Two Failed Rainy Seasons Lead to Drought in Horn of Africa
In the region known as the Horn of Africa—the peninsula in eastern Africa south of the Red Sea—a combination of climate variability and social problems make millions of people vulnerable to food shortages. Much of the region has a semi-arid climate, and yet more than 115 million people earn their living through agriculture. When the rains are poor, drought can lead to famine.
Rainfall in the area generally comes in two seasons: the “short rains” of October-December and the “long rains” of March-June. As the maps above show, both of the recent rainy seasons failed. Between October and December 2010 (left), rainfall accumulations were several hundred millimeters below the long-term average (1979-2000) in the southern Horn of Africa. Rain shortfalls were more severe and widespread in the long rainy season (right).
The failure of two consecutive rainy seasons decimated vegetation, including food crops and pasture for livestock. NOAA satellite maps of vegetation health (below) show the terrible impact of drought across the region. By detecting visible and infrared light reflected from Earth’s surface, satellites allow scientists to estimate how much healthy, growing vegetation covers the ground below. Between April and June 2011, vegetation conditions observed by the NOAA-18 satellite were 50 to 100 percent below recent average conditions (2006-2009).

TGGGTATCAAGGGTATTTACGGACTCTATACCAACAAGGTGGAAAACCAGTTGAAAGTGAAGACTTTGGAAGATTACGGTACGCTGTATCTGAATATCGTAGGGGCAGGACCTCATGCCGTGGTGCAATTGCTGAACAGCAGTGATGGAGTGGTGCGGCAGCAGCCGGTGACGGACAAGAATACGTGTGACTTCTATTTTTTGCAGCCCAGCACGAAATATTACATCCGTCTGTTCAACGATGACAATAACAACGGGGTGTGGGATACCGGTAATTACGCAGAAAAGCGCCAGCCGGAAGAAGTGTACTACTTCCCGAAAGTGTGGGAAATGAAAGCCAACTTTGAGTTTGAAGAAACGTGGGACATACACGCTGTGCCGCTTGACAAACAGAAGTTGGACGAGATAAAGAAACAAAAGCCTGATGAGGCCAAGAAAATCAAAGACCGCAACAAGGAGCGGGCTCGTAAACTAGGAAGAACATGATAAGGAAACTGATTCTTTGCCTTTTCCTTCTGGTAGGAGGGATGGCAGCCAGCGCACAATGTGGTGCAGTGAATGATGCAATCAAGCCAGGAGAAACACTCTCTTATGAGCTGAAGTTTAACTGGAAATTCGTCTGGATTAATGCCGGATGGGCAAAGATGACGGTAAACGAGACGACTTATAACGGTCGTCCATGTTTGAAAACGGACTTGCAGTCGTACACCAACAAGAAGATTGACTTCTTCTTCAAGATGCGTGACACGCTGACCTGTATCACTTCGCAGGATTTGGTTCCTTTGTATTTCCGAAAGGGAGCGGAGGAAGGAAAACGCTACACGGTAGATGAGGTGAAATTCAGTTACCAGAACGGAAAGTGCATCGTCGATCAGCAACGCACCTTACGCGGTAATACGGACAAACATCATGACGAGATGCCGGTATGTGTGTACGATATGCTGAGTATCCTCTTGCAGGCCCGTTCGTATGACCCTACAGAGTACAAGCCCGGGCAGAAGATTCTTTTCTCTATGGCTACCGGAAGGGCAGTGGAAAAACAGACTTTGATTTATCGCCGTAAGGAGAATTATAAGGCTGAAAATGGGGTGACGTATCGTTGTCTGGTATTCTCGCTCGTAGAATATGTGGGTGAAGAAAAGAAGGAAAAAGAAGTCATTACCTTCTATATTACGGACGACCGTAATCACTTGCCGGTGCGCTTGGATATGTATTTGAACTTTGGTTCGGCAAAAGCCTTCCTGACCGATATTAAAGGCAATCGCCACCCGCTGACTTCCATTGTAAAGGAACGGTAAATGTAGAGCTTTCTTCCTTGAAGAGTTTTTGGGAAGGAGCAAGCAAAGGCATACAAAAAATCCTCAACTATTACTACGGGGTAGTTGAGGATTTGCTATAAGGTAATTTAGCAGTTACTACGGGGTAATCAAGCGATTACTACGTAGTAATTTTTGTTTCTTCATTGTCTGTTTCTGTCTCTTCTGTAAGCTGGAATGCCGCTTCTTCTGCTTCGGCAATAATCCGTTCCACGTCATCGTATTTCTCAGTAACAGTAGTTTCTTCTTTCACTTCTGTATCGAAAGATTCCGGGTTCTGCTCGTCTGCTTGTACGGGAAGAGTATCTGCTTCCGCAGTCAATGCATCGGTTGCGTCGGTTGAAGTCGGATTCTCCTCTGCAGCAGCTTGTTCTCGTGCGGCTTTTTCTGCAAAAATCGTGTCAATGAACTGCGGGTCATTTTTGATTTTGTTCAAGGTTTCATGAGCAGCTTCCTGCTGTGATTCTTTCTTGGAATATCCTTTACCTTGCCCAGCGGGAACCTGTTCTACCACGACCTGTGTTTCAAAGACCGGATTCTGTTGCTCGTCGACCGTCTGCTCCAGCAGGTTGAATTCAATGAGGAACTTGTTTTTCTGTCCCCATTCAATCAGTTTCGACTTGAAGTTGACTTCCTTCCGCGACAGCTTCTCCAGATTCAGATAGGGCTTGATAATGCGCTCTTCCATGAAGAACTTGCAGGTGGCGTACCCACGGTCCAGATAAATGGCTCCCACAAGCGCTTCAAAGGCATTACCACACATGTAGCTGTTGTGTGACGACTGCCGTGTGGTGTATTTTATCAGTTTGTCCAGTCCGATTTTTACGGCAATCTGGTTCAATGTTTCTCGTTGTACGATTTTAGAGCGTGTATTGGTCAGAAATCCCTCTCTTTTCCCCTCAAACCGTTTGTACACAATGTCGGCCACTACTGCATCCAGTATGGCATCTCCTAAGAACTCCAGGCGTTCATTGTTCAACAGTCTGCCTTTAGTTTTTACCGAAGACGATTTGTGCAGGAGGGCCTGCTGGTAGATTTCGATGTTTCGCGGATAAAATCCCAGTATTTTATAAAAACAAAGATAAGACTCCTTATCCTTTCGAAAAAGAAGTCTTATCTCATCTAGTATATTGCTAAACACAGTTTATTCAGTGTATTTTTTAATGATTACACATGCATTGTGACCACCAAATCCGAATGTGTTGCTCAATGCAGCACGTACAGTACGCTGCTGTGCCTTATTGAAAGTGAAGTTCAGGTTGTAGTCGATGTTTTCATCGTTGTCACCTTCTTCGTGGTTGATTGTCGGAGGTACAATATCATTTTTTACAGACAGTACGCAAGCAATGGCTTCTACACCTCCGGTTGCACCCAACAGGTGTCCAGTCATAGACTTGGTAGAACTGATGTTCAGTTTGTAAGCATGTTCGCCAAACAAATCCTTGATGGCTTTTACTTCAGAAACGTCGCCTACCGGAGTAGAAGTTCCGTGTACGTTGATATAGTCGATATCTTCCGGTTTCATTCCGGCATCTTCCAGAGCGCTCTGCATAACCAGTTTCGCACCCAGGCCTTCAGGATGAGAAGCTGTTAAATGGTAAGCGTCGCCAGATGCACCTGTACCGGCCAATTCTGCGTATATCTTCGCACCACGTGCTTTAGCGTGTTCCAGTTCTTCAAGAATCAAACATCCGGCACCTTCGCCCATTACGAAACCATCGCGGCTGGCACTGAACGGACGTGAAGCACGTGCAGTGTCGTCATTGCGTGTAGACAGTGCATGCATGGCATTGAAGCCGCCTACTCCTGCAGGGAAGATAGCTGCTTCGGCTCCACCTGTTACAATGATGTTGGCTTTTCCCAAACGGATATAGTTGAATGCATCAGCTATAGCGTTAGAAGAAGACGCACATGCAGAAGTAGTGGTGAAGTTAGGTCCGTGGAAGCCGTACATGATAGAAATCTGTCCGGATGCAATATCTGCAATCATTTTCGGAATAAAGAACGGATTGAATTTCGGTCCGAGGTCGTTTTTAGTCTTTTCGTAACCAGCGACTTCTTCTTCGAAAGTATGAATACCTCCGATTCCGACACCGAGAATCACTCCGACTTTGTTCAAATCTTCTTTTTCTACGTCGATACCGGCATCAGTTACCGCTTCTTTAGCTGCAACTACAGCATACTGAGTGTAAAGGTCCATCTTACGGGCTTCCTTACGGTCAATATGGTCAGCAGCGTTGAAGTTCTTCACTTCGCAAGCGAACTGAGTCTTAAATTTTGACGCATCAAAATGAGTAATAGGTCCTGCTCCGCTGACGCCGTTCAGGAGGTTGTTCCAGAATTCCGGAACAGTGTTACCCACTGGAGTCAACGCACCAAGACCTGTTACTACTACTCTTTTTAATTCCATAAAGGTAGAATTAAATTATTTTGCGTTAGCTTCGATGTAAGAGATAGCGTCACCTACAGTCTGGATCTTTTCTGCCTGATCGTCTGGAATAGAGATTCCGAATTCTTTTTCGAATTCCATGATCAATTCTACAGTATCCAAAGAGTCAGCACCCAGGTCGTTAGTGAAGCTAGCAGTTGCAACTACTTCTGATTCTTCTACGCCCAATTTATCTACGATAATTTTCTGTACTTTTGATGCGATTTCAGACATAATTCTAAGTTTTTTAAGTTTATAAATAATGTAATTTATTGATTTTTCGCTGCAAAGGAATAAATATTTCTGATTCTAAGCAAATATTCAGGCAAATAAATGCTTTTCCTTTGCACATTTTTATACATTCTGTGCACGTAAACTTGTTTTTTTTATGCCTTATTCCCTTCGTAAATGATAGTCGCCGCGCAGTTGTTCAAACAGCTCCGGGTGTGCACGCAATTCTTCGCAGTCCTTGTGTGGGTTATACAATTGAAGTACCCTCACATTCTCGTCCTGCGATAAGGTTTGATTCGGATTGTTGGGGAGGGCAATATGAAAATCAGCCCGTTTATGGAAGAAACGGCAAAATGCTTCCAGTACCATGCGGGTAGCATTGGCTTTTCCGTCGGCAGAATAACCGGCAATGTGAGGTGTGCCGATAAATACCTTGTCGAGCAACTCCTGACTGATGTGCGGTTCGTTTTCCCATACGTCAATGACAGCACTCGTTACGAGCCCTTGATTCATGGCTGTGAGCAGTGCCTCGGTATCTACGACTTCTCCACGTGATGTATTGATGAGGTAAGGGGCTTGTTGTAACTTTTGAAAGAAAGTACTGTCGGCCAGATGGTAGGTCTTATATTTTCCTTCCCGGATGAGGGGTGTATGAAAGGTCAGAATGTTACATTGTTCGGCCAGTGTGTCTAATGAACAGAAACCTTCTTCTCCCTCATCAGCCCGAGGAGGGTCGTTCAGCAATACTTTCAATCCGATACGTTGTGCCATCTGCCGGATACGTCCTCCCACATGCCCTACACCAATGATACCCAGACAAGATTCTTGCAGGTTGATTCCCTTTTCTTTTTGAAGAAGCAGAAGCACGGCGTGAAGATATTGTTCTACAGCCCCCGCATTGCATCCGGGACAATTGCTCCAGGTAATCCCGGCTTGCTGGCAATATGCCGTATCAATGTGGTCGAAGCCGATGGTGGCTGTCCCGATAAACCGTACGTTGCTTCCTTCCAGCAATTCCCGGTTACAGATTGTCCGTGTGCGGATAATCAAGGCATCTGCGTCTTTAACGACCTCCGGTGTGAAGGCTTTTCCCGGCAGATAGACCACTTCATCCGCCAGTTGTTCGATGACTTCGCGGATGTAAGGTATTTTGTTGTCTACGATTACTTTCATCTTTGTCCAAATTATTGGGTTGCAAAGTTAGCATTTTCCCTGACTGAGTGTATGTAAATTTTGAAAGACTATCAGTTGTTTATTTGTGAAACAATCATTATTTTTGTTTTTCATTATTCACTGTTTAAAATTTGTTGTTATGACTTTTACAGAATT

The year-to-year climate variability in East Africa can be extreme, but it is often predictable at least a few months in advance. For example, the amount of rain in the “short rains” season is strongly influenced by El Niño and La Niña events. Because of the La Niña episode that began last July, the seasonal outlook issued by scientists at the International Research Institute for Climate and Society in September 2010 forecasted below average rainfall for October through December.
Despite these advance warnings, the high rate of poverty and the lack of a stable government to provide public services allowed the drought to descend into famine in parts of Somalia. In other parts of the Horn of Africa—South Sudan, southeast Ethiopia, and northern Kenya—the U.N. Famine Early Warning Network has declared food security “emergencies,” which is one step below their “catastrophe/famine” designation.
Maps by Hunter Allen, based on NOAA Climate Prediction Center rainfall anomaly data provided by the International Research Institute for Climate & Society. Vegetation anomaly map from NASA’s Earth Observatory. Caption by Rebecca Lindsey.